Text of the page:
Armchair Warriors: Why Are Conservatives the Biggest Warmongers?
Continued from previous page
But if the ban on torture must be maintained, what is a nation to do with the torturers who have violated it, who have, after all, broken the law? Naturally the nation must put them on trial; “the interrogator,” in Elshtain’s words, “must, if called on, be prepared to defend what he or she has done and, depending on context, pay the penalty.” In what may be the most fantastic move of an already fantastic discussion, several of writers on torture—even Henry Shue, an otherwise steadfast voice against the practice—imagine the public trial of the torturer as similar to that of the civil disobedient, who breaks the law in the name of a higher good, and throws himself on the mercy or judgment of the court. For only through a public legal proceeding, Levinson writes, will we “reinforce the paradoxical notion that one must condemn the act even if one comes to the conclusion that it is indeed justified in a particular situation,” a notion, he acknowledges, that is little different from the comment of Admiral Mayorga, one of Argentina’s dirtiest warriors: “The day we stop condemning torture (although we tortured), the day we become insensitive to mothers who lose their guerrilla sons (although they are guerrillas) is the day we stop being human beings.”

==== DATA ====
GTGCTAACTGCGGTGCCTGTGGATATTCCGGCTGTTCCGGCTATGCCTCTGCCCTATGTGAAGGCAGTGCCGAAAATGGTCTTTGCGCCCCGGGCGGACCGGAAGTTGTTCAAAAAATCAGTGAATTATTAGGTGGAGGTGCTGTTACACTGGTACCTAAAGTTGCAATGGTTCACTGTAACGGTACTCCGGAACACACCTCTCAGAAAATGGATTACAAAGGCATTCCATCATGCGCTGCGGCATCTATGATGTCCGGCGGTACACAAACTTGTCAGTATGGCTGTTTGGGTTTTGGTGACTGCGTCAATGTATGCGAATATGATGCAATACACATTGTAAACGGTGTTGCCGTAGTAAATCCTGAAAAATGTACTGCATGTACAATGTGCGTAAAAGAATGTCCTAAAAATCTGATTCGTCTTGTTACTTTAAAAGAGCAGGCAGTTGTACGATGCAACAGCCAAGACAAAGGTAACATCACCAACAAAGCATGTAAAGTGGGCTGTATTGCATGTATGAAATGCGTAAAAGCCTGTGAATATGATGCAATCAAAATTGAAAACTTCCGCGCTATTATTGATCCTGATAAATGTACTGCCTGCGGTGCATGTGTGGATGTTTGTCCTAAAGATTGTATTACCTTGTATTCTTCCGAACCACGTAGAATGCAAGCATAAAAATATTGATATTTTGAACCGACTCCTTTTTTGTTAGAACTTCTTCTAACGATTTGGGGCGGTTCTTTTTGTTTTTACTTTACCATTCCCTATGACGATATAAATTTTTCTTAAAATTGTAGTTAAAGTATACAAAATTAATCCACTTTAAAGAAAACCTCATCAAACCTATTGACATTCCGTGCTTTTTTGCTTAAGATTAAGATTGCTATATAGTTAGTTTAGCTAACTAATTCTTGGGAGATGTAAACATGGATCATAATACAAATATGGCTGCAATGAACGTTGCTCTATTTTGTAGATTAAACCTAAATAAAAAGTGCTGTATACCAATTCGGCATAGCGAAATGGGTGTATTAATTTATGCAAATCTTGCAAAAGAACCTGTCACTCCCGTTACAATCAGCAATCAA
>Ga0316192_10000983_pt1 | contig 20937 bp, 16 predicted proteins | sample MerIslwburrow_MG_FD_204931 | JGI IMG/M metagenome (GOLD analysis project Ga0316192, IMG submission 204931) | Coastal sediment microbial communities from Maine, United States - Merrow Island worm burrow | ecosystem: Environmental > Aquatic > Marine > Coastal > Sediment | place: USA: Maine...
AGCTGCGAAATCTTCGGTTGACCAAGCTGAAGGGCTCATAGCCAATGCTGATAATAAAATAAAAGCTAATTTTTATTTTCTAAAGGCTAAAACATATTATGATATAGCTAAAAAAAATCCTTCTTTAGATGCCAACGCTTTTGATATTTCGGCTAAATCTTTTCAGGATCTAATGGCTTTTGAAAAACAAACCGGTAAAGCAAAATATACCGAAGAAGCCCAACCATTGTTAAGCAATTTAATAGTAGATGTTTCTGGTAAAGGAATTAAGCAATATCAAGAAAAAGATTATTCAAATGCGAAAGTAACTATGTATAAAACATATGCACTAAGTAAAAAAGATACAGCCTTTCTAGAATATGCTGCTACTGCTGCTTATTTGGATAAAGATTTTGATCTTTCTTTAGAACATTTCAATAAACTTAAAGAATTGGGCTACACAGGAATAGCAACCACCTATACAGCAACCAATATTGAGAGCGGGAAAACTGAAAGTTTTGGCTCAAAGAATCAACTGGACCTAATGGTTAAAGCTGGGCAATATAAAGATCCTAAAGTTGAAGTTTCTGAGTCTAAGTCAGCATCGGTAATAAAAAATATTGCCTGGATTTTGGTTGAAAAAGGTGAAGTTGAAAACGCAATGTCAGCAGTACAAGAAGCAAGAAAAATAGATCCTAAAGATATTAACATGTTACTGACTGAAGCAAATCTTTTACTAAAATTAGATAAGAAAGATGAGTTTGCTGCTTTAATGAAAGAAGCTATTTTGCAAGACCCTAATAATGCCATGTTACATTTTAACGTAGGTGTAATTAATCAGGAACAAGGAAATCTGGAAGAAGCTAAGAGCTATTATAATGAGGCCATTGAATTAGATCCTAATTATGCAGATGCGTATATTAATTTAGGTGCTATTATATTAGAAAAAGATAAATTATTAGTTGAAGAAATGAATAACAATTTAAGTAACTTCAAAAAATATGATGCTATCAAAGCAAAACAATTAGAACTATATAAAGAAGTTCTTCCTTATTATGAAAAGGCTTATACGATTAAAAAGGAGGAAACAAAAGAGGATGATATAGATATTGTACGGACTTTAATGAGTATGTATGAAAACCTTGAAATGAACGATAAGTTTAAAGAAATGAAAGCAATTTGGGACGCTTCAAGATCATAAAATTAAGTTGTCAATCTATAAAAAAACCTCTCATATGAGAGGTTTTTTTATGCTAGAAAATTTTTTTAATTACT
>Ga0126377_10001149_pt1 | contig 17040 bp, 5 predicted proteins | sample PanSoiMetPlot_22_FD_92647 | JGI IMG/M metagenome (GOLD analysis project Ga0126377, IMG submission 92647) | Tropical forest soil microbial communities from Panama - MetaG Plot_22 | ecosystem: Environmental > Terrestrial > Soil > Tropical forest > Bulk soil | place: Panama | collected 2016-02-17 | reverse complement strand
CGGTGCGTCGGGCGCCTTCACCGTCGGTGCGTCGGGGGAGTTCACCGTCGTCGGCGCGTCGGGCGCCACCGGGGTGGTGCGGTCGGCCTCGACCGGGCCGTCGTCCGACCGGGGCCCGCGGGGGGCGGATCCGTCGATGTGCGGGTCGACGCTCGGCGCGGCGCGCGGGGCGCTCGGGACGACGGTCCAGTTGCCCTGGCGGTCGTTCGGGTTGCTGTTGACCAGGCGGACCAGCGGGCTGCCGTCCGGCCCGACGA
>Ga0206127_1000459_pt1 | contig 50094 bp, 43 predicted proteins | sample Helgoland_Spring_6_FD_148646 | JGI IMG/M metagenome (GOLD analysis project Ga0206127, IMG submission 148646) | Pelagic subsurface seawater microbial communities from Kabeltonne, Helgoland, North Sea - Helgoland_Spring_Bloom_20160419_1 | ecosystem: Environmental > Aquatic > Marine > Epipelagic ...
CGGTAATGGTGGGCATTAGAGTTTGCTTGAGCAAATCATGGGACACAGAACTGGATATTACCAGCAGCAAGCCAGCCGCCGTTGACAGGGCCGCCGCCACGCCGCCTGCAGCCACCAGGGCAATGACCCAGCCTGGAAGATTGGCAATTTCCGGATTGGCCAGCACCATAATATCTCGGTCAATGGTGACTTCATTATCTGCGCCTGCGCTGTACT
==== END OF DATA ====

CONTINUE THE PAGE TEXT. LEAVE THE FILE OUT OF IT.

By now it should be clear why we use the word “theater” to denote the settings of both stagecraft and statecraft. Like the theater, national security is a house of illusions. Like stage actors, political actors are prone to a diva-like obsession, gazing in the mirror, wondering what the next day’s—or century’s—reviews will bring. It might seem difficult to imagine Liza Minnelli playing Henry Kissinger, but I’m not sure the part would be such a stretch. And what of the intellectuals who advise these leaders or the philosophers who analyze their dilemmas? Are they playwrights or critics, directors or audiences? I’m not entirely sure, but the words of their greatest spiritual predecessor might give us a clue. “ I love my native city more than my own soul,” cried Machiavelli, quintessential teacher of the hard ways of state. Change “native city” to “child,” replace “my own soul” with “myself,” and we have the justification of every felonious stage mother throughout history, from the Old Testament’s rule-breaking Rebecca to Gypsy’s ball-busting Rose.